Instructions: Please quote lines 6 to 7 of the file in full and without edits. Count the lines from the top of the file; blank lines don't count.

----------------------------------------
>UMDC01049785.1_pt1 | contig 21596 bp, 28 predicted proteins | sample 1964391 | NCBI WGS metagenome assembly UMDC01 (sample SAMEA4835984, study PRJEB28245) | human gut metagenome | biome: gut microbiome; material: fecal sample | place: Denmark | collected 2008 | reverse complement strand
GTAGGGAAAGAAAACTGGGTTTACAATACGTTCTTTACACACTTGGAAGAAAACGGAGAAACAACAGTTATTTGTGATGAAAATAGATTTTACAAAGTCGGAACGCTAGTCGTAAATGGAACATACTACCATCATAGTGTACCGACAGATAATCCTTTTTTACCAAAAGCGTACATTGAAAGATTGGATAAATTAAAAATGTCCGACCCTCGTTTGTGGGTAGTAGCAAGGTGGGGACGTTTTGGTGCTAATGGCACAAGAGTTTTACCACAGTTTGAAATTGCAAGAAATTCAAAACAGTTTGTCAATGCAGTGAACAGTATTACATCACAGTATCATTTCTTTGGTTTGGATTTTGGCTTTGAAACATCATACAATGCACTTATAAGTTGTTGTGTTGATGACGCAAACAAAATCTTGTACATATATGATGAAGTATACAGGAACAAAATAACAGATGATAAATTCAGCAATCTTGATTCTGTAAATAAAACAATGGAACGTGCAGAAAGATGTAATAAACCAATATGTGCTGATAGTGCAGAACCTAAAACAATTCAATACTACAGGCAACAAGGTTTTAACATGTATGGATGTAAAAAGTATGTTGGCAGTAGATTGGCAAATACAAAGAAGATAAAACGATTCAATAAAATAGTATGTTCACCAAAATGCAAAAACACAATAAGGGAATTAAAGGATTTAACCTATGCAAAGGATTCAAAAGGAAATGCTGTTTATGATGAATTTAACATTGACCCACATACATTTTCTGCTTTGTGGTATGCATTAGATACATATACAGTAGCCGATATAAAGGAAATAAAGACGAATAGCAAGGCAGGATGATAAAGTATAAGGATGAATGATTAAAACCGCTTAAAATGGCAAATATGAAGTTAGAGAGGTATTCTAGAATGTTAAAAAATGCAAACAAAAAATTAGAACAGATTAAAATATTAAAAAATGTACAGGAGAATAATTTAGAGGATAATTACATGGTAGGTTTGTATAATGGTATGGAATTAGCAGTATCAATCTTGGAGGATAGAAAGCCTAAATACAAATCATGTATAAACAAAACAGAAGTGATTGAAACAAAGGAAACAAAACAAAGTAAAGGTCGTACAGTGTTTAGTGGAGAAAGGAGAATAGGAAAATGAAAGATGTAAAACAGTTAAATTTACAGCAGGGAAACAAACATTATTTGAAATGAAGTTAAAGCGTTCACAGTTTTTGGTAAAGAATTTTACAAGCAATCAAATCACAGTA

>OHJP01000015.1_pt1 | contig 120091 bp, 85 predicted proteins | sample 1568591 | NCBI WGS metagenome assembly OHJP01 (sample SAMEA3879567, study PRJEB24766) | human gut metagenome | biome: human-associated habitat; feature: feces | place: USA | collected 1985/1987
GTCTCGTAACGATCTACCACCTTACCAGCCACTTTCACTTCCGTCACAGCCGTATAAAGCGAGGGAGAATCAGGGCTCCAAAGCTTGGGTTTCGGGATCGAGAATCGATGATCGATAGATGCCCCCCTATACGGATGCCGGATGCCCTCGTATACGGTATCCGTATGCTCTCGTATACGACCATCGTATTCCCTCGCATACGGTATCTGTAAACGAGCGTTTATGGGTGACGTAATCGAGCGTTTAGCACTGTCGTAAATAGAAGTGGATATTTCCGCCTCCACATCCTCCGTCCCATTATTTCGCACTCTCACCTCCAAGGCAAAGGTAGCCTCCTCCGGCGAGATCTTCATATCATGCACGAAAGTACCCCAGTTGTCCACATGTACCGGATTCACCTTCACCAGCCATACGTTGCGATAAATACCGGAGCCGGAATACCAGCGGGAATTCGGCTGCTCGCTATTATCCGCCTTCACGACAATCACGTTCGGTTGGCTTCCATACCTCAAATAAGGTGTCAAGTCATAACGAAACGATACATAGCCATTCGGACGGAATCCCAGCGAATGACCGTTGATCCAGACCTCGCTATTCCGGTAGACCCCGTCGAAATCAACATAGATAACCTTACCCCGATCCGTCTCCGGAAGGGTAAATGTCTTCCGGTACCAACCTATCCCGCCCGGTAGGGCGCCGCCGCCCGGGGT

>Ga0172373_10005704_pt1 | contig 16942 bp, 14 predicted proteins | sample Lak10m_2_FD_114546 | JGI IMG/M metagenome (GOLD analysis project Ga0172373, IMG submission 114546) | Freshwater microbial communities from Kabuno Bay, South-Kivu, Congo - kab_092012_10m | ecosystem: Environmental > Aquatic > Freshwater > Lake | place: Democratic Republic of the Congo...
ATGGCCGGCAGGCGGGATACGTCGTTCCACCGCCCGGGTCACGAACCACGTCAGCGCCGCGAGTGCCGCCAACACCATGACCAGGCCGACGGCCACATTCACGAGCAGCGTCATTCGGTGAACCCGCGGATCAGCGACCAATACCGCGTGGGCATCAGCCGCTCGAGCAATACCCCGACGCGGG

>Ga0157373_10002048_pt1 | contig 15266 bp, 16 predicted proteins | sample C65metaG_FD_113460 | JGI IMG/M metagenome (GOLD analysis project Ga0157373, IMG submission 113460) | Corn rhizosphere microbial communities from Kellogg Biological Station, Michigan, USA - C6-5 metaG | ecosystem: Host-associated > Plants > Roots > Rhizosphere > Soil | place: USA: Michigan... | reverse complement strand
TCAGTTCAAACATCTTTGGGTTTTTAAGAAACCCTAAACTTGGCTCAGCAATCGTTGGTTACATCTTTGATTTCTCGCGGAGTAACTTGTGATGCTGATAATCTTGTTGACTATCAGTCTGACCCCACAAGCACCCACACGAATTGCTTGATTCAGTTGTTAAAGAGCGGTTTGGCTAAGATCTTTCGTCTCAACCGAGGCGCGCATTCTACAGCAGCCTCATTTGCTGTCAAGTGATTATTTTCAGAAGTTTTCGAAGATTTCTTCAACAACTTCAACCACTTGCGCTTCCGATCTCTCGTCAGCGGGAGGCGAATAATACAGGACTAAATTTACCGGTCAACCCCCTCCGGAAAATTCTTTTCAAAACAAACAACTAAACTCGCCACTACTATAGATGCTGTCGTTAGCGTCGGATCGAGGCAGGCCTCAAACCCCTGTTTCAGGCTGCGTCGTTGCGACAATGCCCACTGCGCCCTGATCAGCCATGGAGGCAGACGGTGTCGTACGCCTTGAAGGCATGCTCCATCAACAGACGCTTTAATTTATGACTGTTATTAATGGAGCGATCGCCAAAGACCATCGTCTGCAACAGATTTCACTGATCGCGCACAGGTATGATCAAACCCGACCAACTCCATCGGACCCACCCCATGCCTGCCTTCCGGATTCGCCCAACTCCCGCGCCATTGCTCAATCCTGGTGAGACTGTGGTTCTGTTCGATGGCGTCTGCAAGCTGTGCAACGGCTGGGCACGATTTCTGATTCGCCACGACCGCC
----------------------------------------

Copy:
ATGGCCGGCAGGCGGGATACGTCGTTCCACCGCCCGGGTCACGAACCACGTCAGCGCCGCGAGTGCCGCCAACACCATGACCAGGCCGACGGCCACATTCACGAGCAGCGTCATTCGGTGAACCCGCGGATCAGCGACCAATACCGCGTGGGCATCAGCCGCTCGAGCAATACCCCGACGCGGG

>Ga0157373_10002048_pt1 | contig 15266 bp, 16 predicted proteins | sample C65metaG_FD_113460 | JGI IMG/M metagenome (GOLD analysis project Ga0157373, IMG submission 113460) | Corn rhizosphere microbial communities from Kellogg Biological Station, Michigan, USA - C6-5 metaG | ecosystem: Host-associated > Plants > Roots > Rhizosphere > Soil | place: USA: Michigan... | reverse complement strand